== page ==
If you have a system dealing with credit card information, PCI DSS requires your system to have a firewall installed, robust password protections, encryption, access credentials, access logs, periodic testing for vulnerabilities, and to ensure that physical access to the server is locked securely.

An independent body created by American Express, Discover, JCB, MasterCard, and Visa, known as the PCI Security Standards Council, oversees PCI DSS compliance. This body functions independently and serves to protect both merchants and customers. 

This privacy law just makes good business sense. Non-compliance puts businesses at risk of malicious attacks and data theft. More directly, the organization would jeopardize their brand image, experience an interruption in sales, be susceptible to privacy-related lawsuits with fines as high as $100,000 each month, as well as higher transaction fees.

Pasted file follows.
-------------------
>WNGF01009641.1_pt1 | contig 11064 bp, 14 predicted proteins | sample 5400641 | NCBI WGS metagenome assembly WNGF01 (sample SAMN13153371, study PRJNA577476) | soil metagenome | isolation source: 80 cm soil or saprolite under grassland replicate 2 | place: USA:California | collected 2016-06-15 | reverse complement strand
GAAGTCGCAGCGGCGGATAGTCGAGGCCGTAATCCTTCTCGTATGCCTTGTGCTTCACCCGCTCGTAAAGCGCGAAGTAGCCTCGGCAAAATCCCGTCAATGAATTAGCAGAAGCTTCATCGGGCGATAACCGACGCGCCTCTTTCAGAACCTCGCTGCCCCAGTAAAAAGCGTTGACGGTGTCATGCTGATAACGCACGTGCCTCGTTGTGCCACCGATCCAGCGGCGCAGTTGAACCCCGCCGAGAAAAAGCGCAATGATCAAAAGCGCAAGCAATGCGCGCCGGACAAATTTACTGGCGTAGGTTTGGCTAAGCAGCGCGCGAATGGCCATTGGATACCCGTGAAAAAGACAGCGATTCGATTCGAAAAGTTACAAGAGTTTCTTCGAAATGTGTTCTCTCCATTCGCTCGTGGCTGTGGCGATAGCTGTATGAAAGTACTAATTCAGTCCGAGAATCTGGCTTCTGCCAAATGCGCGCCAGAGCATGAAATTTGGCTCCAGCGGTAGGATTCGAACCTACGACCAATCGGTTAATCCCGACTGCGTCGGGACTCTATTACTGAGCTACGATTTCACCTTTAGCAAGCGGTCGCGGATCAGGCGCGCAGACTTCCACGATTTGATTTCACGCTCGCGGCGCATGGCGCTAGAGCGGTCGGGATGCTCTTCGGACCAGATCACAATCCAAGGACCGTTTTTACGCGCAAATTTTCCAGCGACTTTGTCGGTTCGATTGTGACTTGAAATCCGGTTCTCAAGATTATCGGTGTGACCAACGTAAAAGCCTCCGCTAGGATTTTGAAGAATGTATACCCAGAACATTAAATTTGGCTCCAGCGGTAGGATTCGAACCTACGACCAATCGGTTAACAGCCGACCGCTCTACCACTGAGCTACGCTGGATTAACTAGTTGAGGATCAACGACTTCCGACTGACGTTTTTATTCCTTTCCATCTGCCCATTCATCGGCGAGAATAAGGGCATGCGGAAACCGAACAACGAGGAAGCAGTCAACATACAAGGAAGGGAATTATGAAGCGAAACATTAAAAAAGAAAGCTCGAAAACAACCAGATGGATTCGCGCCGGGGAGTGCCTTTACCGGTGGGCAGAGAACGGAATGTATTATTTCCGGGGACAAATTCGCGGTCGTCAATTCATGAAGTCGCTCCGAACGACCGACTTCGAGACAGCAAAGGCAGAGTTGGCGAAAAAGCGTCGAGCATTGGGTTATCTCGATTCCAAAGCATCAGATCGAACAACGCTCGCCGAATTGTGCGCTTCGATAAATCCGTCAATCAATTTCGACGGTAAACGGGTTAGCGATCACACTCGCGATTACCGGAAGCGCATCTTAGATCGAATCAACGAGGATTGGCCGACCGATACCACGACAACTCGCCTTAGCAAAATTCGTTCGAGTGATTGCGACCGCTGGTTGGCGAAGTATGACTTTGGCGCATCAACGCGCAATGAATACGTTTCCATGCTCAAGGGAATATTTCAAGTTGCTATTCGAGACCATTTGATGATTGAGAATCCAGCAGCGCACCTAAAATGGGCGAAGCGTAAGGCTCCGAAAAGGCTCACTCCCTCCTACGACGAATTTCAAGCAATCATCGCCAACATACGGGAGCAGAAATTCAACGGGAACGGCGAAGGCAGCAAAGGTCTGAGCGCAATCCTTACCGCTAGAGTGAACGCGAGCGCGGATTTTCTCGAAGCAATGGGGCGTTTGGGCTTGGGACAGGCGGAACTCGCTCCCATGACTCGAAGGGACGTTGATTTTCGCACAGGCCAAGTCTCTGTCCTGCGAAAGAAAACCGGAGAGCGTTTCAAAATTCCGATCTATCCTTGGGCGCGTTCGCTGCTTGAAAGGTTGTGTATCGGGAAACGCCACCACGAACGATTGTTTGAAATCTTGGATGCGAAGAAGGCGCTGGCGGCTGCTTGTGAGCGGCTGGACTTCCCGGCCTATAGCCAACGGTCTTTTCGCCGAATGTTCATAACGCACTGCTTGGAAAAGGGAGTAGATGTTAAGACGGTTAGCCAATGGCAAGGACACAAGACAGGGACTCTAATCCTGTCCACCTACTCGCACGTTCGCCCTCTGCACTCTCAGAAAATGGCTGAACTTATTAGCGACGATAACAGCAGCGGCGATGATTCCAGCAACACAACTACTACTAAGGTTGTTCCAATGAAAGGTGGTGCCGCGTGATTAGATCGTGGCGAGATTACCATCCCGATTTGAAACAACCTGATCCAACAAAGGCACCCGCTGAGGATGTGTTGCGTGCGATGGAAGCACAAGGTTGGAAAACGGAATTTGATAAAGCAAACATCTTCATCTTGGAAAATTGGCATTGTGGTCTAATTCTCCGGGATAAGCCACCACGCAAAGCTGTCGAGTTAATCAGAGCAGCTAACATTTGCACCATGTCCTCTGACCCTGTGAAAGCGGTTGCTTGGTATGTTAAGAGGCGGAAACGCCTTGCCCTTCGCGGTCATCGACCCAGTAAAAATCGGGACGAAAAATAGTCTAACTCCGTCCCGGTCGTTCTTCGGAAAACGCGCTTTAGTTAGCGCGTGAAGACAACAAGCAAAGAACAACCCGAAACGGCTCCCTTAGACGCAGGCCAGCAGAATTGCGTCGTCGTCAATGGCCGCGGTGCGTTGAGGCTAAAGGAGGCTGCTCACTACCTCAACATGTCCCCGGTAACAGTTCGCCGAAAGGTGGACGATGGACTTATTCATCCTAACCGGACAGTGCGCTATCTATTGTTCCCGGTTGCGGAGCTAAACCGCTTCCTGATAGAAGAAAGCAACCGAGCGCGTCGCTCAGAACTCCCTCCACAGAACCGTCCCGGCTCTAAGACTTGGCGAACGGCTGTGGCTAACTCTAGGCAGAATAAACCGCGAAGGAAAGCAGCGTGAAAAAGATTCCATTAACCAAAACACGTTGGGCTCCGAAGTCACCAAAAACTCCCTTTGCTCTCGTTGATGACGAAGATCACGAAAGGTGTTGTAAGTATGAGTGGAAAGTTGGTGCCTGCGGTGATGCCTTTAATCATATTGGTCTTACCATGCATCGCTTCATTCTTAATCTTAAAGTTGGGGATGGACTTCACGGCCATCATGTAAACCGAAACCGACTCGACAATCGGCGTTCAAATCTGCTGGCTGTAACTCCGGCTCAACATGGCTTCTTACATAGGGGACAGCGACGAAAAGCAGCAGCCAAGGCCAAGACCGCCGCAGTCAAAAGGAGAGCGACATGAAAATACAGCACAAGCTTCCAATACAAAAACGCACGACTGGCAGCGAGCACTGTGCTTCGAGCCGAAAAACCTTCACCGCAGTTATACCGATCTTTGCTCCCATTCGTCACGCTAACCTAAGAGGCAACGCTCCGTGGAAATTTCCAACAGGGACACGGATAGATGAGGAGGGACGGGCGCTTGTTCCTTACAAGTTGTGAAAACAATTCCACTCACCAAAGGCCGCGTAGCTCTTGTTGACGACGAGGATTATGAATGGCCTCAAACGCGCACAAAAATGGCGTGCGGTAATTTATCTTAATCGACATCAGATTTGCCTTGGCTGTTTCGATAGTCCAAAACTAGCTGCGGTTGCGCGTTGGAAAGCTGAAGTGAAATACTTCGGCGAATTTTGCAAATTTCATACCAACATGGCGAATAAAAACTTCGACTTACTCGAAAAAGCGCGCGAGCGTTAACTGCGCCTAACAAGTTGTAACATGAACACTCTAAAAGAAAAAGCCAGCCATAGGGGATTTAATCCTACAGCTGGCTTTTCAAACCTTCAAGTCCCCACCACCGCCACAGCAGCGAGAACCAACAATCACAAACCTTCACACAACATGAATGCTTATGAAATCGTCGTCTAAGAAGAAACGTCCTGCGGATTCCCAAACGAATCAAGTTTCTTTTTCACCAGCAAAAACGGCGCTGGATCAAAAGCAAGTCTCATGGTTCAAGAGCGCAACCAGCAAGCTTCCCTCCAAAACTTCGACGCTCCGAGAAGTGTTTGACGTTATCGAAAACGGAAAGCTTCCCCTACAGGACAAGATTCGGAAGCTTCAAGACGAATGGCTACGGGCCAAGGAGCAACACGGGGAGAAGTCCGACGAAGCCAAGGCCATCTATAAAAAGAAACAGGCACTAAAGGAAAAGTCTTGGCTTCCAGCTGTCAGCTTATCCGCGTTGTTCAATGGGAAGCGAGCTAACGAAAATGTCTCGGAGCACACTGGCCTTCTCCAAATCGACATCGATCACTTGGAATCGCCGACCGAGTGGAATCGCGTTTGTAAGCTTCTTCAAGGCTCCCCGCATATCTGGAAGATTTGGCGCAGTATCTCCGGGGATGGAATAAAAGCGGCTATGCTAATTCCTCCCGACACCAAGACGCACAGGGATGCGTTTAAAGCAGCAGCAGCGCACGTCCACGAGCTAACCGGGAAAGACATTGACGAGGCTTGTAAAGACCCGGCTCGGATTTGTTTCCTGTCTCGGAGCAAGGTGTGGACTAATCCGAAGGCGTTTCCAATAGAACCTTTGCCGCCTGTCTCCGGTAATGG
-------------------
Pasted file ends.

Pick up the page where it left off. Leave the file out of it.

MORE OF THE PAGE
Children’s Online Privacy Protection Act (COPPA)

COPPA aims to protect the data of children under 13. This regulation works by placing the guardian or the parent in charge of the information collected on a website. Any company that wants to collect data on users under 13 must first get parental consent. 

Enterprises that deal with children’s products and content deal with COPPA frequently. The FTC has guidelines to determine what content is considered children’s content. The deciding factors for children’s content include the subject matter, visual content, use of animated characters, age of actors, language used, etc.